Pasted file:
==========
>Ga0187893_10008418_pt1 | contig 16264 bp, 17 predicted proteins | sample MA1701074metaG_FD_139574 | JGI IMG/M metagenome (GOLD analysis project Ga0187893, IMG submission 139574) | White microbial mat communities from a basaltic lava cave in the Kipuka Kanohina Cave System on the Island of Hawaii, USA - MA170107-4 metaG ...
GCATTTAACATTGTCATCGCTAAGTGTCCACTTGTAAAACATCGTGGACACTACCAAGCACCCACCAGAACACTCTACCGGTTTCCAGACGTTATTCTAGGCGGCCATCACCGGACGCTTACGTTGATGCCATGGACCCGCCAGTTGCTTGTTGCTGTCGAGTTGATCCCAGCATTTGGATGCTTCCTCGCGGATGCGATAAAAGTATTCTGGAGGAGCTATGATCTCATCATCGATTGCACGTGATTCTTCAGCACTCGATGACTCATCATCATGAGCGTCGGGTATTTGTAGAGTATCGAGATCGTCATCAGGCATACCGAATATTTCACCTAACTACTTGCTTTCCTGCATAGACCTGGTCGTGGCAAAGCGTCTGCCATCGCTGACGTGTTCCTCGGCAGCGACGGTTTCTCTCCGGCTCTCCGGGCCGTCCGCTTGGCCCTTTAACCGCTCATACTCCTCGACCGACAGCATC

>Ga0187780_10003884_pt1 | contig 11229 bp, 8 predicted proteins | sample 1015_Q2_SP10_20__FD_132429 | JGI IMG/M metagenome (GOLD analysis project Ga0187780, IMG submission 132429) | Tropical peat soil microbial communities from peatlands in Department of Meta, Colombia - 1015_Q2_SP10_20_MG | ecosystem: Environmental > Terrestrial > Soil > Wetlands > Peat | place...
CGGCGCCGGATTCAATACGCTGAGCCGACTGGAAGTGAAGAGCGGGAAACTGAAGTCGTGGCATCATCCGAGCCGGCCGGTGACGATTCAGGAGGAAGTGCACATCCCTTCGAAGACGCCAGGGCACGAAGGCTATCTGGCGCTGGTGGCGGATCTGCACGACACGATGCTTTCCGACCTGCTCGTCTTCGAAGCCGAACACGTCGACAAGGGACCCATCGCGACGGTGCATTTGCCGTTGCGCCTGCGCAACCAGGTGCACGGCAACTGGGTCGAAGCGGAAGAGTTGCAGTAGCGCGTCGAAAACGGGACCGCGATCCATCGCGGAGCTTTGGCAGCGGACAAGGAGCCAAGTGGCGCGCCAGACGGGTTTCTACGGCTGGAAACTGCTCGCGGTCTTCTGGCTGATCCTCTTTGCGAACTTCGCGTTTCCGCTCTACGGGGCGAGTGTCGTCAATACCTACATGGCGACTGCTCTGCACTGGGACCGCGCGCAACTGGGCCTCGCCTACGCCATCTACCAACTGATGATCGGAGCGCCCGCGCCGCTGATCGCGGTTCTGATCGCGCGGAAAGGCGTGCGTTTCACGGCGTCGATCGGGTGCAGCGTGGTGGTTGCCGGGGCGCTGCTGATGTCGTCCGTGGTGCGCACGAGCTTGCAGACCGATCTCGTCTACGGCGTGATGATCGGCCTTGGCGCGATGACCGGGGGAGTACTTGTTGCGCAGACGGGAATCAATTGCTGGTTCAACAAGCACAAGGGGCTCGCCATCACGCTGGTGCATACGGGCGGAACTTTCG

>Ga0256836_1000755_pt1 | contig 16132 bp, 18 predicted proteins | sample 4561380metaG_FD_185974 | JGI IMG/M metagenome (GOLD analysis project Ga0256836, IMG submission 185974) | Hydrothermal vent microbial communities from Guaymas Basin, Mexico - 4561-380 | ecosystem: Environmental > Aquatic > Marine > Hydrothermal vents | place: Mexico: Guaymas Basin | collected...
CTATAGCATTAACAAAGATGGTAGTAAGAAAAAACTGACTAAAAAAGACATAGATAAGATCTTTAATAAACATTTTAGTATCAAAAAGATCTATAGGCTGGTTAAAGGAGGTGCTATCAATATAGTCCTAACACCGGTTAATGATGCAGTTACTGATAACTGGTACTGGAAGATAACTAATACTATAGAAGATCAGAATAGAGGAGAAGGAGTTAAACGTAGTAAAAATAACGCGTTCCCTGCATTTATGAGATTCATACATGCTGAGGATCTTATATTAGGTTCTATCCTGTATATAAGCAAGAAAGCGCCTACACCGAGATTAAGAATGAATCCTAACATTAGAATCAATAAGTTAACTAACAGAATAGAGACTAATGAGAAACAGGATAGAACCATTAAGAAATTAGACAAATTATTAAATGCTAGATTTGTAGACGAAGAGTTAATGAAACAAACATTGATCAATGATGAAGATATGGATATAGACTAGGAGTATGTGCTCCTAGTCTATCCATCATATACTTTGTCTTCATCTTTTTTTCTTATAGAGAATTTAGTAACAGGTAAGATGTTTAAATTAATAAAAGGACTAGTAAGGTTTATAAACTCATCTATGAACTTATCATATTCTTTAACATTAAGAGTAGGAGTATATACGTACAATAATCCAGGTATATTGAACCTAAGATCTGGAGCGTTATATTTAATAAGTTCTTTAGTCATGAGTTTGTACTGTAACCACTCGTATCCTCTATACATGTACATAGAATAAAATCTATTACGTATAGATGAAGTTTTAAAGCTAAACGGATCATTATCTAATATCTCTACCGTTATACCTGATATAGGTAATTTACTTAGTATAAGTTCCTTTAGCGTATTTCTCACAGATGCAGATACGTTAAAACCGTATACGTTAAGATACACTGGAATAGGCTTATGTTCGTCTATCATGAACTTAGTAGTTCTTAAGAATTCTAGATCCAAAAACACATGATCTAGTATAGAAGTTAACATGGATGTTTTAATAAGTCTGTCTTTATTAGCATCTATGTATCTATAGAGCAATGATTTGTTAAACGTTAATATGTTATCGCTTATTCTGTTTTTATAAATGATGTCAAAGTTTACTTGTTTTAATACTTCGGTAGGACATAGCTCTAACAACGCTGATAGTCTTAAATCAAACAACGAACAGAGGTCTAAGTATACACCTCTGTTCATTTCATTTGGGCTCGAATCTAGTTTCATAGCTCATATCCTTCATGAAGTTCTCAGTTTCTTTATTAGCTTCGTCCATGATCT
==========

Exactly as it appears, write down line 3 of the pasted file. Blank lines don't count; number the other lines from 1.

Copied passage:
>Ga0187780_10003884_pt1 | contig 11229 bp, 8 predicted proteins | sample 1015_Q2_SP10_20__FD_132429 | JGI IMG/M metagenome (GOLD analysis project Ga0187780, IMG submission 132429) | Tropical peat soil microbial communities from peatlands in Department of Meta, Colombia - 1015_Q2_SP10_20_MG | ecosystem: Environmental > Terrestrial > Soil > Wetlands > Peat | place...